Skip to main content
main-content

07.01.2021 | Original Article | Ausgabe 6/2021

Osteoporosis International 6/2021

The association between overweight/obesity and vertebral fractures in older adults: a meta-analysis of observational studies

Zeitschrift:
Osteoporosis International > Ausgabe 6/2021
Autoren:
Z. Zhang, X. Zhou, L. Shu, M. Hu, R. Gao, X-H. Zhou
Wichtige Hinweise

Supplementary Information

The online version contains supplementary material available at https://​doi.​org/​10.​1007/​s00198-020-05764-8.
Z. Zheng, Z. Xin and S. Lun contributed equally to this work.

Publisher’s note

Springer Nature remains neutral with regard to jurisdictional claims in published maps and institutional affiliations.

Abstract

Summary

A meta-analysis of observational studies was conducted to assess the relationship between overweight/obesity and vertebral fractures in older adults. We found that overweight was related to a decreased risk of vertebral fractures in female and non-Asian populations, while obesity failed to be associated with vertebral fracture risks based on the present data.

Introduction

Recent investigations suggest that the influence of overweight/obesity on fracture risks is site-specific, while conflicting data were reported related to vertebral fracture. This meta-analysis was performed to qualitatively assess the relationship between overweight/obesity and the risk of vertebral fracture.

Methods

MEDLINE, Web of Science, Embase, and Cochrane were searched for relevant observational articles assessing the vertebral fracture risk of the overweight or obese population compared to normal population. Two independent reviewers conducted data extraction and quality assessment. Relative risks (RR) and 95% confidence intervals (CI) were pooled using a random effect model.

Results

Eleven studies including 1,078,094 participants were extracted from 1645 records. Pooled RR showed that decreased risk of vertebral fractures was observed in the overweight older adults (RR: 1.16; 95% CI: 1.07–1.26; I2: 51.8%), but not in the obese populations (RR: 0.98; 95% CI: 0.82–1.17; I2: 92.1%). In the subgroup analysis, we found a significant inverse association between overweight and risk of vertebral fracture in women (RR: 0.92; 95% CI: 0.85–1.00; I2: 0.0%), non-Asian areas (RR: 0.89; 95% CI: 0.80–0.99; I2: 40.7%), sample size > 2000 (RR: 0.87; 95% CI: 0.80–0.94; I2: 4.9%), and quality score > 7 (RR: 0.87; 95% CI: 0.79–0.95; I2: 21.9%). Furthermore, pooled studies of sample size > 2000 (RR: 0.66; 95% CI: 0.76, 0.89; I2: 52.1%) and quality score > 7 (RR: 0.75; 95% CI: 0.62, 0.91; I2: 68.1%) showed that the people with obesity had a significantly lower prevalence of vertebral fracture.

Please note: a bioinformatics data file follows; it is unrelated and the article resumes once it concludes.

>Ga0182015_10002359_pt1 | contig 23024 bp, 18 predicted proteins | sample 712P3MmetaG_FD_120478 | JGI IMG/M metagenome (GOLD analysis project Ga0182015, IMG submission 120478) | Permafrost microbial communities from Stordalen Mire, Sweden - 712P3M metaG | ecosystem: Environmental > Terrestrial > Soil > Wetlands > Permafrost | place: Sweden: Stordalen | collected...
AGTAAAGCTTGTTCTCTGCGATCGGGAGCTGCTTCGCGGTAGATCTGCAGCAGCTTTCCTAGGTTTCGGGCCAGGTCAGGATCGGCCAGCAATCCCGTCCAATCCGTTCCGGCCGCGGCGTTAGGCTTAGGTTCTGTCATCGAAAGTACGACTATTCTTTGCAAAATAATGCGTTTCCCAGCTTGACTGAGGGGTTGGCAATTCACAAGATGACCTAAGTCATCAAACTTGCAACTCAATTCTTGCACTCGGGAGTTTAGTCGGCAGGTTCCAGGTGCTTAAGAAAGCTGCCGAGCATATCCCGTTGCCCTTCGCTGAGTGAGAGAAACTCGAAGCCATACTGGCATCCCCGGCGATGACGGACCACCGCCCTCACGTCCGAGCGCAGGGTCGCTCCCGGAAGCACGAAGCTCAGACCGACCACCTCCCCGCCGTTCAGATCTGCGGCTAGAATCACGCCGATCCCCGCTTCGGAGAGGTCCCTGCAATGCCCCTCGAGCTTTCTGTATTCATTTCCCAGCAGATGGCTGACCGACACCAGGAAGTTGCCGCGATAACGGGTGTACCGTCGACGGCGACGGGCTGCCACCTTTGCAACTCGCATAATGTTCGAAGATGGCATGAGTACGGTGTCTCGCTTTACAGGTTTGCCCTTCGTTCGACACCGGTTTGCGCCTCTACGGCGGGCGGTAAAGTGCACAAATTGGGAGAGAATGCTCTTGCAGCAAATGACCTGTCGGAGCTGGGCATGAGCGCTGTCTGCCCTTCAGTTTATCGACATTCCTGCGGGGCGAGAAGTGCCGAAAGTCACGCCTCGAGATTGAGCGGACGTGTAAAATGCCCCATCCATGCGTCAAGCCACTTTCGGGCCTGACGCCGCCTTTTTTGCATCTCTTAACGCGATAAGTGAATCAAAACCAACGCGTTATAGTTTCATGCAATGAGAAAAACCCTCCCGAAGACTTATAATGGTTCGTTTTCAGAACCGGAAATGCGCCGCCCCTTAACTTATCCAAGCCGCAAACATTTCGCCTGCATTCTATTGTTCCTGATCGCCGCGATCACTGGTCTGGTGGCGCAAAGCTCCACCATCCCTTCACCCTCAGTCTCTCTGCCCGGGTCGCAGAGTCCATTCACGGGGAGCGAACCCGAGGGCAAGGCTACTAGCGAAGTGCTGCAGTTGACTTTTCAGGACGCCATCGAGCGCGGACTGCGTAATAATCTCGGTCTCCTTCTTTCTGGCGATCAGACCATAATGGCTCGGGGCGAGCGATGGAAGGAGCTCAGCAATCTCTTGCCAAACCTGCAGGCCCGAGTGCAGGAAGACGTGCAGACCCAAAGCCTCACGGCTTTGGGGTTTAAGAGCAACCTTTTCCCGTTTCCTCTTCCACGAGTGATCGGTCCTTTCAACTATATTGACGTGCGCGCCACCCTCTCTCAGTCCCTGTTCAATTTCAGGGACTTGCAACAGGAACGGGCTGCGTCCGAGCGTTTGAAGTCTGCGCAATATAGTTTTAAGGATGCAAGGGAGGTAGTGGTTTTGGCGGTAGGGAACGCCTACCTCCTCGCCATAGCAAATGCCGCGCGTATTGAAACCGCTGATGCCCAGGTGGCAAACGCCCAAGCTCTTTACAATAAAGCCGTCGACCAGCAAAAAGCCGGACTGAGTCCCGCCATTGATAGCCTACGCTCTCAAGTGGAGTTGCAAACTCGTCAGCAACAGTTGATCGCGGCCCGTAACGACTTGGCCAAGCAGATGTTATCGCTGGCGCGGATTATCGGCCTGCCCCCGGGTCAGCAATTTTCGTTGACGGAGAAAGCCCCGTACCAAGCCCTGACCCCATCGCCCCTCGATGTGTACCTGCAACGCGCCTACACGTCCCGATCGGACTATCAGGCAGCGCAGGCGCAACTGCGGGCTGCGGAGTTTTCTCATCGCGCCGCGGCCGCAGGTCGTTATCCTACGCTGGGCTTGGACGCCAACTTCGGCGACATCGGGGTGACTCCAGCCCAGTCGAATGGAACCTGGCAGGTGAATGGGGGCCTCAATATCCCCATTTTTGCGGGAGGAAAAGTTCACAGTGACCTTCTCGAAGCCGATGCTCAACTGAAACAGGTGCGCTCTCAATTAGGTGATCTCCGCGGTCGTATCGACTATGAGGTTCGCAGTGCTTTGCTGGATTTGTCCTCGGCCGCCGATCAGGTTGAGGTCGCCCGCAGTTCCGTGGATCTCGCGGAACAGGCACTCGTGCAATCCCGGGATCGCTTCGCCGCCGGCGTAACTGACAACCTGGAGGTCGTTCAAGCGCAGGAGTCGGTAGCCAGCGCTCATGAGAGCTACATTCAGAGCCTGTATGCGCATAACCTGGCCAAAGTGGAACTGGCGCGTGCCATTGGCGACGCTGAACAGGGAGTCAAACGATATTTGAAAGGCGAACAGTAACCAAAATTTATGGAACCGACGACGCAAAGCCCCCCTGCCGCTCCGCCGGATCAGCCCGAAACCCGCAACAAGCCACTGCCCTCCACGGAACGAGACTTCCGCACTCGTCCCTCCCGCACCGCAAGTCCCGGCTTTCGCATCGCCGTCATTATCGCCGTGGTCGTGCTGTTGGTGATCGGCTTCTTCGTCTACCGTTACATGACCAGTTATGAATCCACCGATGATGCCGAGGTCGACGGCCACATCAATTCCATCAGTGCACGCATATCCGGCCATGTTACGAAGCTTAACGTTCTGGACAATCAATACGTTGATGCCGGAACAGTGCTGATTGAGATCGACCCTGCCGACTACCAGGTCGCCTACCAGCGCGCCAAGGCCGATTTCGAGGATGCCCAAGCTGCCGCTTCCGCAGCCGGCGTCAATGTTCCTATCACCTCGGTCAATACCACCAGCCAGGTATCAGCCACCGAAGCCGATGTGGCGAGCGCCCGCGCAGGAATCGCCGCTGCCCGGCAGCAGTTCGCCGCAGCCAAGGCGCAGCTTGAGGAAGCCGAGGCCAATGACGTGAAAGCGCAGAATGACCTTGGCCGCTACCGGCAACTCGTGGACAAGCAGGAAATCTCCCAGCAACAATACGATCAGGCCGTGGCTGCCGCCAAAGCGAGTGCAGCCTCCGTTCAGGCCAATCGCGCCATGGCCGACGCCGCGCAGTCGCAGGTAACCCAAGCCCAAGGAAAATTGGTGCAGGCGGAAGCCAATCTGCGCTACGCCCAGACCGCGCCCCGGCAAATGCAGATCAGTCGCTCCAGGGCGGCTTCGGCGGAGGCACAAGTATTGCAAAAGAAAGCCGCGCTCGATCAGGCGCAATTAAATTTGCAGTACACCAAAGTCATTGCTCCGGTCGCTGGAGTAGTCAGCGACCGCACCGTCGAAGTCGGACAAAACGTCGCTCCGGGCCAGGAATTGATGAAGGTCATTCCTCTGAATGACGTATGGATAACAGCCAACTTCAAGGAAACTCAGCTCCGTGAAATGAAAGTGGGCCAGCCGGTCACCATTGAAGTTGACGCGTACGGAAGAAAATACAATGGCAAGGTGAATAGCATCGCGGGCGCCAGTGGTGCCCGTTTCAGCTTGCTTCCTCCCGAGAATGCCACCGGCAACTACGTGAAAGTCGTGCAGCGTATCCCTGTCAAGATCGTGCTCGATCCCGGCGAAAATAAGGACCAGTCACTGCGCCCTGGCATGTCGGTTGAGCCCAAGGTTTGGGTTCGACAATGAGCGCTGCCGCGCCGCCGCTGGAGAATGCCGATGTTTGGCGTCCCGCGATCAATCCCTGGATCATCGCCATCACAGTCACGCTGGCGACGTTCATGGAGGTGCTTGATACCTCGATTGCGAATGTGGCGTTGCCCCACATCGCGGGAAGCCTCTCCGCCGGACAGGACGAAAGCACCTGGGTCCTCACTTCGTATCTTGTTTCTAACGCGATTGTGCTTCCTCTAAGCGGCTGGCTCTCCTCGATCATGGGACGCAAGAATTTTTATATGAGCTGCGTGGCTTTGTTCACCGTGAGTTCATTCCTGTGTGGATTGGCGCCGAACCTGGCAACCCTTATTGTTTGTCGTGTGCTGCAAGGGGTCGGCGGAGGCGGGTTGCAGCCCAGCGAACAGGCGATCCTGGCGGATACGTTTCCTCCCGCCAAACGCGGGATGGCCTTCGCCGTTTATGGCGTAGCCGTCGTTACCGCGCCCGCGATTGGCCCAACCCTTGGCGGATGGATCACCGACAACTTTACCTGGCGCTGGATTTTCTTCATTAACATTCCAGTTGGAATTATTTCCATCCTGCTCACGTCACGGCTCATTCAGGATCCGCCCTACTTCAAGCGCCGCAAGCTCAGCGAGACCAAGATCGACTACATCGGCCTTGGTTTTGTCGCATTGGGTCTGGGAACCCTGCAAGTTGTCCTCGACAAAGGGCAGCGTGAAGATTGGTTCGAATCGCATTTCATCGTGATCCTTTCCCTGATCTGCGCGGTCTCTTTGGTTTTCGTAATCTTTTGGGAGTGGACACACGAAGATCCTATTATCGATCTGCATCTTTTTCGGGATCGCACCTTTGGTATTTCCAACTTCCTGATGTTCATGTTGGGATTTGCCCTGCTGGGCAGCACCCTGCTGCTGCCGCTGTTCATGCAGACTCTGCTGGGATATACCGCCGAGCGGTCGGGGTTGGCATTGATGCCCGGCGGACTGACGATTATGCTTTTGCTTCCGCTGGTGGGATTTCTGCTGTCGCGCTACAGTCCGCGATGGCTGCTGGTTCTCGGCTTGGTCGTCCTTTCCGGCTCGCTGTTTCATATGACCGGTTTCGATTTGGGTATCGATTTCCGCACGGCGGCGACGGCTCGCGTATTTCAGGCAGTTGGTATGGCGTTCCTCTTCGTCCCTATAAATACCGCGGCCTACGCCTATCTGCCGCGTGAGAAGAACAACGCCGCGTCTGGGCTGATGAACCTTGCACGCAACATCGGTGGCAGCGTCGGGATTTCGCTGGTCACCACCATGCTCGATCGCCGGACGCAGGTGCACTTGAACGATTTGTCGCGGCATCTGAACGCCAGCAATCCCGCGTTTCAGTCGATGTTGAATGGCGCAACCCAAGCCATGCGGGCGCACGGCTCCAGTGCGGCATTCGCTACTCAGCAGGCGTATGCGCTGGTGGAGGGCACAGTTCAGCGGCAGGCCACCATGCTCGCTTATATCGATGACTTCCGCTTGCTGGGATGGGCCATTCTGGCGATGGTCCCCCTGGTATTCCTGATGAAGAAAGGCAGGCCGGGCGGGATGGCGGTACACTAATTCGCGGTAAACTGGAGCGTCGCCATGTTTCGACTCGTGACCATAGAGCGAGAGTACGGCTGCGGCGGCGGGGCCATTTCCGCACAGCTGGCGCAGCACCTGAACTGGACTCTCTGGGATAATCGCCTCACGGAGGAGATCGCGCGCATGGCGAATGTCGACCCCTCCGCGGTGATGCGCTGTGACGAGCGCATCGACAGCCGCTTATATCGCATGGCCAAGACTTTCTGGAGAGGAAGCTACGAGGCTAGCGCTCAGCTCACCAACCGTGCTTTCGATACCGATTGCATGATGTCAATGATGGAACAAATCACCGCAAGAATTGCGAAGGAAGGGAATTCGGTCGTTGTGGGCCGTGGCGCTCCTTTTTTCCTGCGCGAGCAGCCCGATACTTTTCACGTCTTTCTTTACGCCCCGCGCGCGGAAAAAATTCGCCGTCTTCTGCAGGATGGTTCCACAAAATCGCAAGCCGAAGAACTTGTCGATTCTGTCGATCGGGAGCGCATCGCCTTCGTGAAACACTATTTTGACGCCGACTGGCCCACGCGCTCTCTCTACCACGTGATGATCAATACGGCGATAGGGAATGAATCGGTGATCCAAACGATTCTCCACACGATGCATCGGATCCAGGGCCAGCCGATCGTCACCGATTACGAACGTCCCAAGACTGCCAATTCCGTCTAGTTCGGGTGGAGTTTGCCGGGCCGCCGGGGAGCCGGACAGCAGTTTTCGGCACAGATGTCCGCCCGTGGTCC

Conclusions

Overweight aged adults tend to have a lower vertebral fracture risk. When gender and ethnicity were taken into consideration, the inverse relationship between overweight and vertebral fracture risk were only observed in female and non-Asian populations. Besides, there is insufficient data to conclude the relationship between obesity and the risk of vertebral fractures, and thus, further studies are needed.

Bitte loggen Sie sich ein, um Zugang zu diesem Inhalt zu erhalten

★ PREMIUM-INHALT
e.Med Interdisziplinär

Für Ihren Erfolg in Klinik und Praxis - Die beste Hilfe in Ihrem Arbeitsalltag als Mediziner*in

Mit e.Med Interdisziplinär erhalten Sie Zugang zu allen CME-Fortbildungen und Fachzeitschriften auf SpringerMedizin.de.

Jetzt e.Med zum Sonderpreis bestellen!
Das Angebot gilt nur bis 24.10.2021

Zusatzmaterial
Nur für berechtigte Nutzer zugänglich
Literatur
Über diesen Artikel

Weitere Artikel der Ausgabe 6/2021

Osteoporosis International 6/2021 Zur Ausgabe

Arthropedia

Arthropedia

Grundlagenwissen der Arthroskopie und Gelenkchirurgie. Erweitert durch Fallbeispiele, DICOM-Daten, Videos und Abbildungen. » Jetzt entdecken

Neu im Fachgebiet Orthopädie und Unfallchirurgie

Mail Icon II Newsletter

Bestellen Sie unseren kostenlosen Newsletter Update Orthopädie und Unfallchirurgie und bleiben Sie gut informiert – ganz bequem per eMail.

Bildnachweise